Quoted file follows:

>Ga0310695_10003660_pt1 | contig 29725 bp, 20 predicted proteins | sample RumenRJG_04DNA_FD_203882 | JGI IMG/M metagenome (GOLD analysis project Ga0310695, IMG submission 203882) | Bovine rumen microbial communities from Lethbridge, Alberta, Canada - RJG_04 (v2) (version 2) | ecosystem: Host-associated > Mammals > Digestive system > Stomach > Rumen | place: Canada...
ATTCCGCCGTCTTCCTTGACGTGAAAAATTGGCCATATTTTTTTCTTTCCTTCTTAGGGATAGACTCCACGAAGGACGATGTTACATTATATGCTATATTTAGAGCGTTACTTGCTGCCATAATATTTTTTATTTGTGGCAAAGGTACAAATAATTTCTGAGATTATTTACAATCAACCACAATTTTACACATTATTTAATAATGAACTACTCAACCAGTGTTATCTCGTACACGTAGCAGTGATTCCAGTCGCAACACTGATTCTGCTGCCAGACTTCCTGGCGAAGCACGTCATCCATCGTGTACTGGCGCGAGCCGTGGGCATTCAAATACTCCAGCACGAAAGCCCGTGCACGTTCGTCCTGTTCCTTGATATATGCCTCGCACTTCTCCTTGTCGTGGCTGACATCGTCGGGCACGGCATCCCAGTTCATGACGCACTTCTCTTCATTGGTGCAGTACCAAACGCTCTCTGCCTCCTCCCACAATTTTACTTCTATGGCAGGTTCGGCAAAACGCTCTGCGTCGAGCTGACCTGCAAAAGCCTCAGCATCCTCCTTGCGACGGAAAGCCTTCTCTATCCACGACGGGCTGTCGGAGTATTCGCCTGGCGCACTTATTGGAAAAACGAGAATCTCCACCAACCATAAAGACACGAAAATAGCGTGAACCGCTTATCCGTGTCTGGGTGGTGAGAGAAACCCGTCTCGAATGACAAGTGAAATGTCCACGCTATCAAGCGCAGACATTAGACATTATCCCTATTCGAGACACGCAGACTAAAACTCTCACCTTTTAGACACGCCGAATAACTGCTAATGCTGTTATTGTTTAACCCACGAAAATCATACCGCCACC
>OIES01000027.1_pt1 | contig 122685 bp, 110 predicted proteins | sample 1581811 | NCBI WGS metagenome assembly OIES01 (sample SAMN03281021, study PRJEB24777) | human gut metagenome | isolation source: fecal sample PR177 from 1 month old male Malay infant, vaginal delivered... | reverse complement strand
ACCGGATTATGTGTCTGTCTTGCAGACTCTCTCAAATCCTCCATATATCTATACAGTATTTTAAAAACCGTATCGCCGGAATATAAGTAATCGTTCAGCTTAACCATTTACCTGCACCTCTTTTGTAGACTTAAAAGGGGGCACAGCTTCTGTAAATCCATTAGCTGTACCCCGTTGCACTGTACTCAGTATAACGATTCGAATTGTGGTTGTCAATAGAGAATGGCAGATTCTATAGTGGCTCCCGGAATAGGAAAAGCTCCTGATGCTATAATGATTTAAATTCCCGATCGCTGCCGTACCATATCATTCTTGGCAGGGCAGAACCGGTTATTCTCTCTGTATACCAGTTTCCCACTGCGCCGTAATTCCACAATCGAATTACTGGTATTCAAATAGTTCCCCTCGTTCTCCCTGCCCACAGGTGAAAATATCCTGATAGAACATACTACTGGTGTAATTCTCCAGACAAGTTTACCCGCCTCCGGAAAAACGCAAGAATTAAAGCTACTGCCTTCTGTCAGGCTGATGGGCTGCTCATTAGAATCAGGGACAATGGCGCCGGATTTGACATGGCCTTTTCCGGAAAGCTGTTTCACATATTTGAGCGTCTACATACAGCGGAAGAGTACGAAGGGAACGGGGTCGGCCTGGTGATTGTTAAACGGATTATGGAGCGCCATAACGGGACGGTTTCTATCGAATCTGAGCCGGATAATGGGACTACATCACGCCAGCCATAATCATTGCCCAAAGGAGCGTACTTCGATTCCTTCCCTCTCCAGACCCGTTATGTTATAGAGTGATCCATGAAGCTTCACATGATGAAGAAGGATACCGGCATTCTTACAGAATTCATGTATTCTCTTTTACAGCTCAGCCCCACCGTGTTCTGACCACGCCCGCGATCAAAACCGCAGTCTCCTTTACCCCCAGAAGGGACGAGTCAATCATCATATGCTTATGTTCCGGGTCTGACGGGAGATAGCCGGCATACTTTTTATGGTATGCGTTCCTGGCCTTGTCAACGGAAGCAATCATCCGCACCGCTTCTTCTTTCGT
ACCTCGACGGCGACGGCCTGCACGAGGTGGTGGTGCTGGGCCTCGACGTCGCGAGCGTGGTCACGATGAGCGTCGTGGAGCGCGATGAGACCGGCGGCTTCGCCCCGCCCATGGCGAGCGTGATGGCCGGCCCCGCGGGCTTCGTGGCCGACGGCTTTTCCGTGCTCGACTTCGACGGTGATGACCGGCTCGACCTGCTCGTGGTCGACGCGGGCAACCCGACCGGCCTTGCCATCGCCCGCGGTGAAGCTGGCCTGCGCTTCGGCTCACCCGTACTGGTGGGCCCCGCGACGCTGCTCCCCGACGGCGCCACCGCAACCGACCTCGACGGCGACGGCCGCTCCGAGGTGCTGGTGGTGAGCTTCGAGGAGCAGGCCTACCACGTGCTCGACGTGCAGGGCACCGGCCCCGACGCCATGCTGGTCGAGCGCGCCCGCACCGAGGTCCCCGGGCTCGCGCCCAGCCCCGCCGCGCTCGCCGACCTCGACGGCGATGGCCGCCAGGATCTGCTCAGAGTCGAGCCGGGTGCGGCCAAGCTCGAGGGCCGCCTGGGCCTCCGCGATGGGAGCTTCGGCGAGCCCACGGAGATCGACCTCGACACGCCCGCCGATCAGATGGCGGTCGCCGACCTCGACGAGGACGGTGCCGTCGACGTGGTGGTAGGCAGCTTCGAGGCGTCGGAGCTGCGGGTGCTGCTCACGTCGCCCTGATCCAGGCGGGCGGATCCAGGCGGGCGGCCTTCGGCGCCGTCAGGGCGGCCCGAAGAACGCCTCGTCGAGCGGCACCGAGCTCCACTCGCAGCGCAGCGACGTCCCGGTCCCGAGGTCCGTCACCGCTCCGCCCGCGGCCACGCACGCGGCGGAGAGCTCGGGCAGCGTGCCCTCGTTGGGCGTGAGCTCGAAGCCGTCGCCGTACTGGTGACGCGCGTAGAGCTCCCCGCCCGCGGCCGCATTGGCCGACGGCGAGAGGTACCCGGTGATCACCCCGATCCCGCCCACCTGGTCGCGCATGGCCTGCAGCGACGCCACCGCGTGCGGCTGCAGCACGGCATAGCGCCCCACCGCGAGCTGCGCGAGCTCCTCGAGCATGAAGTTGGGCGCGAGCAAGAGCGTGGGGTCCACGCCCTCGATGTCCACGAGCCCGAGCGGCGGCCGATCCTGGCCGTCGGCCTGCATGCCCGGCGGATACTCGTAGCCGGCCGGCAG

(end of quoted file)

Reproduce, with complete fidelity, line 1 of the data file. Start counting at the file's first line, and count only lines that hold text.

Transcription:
>Ga0310695_10003660_pt1 | contig 29725 bp, 20 predicted proteins | sample RumenRJG_04DNA_FD_203882 | JGI IMG/M metagenome (GOLD analysis project Ga0310695, IMG submission 203882) | Bovine rumen microbial communities from Lethbridge, Alberta, Canada - RJG_04 (v2) (version 2) | ecosystem: Host-associated > Mammals > Digestive system > Stomach > Rumen | place: Canada...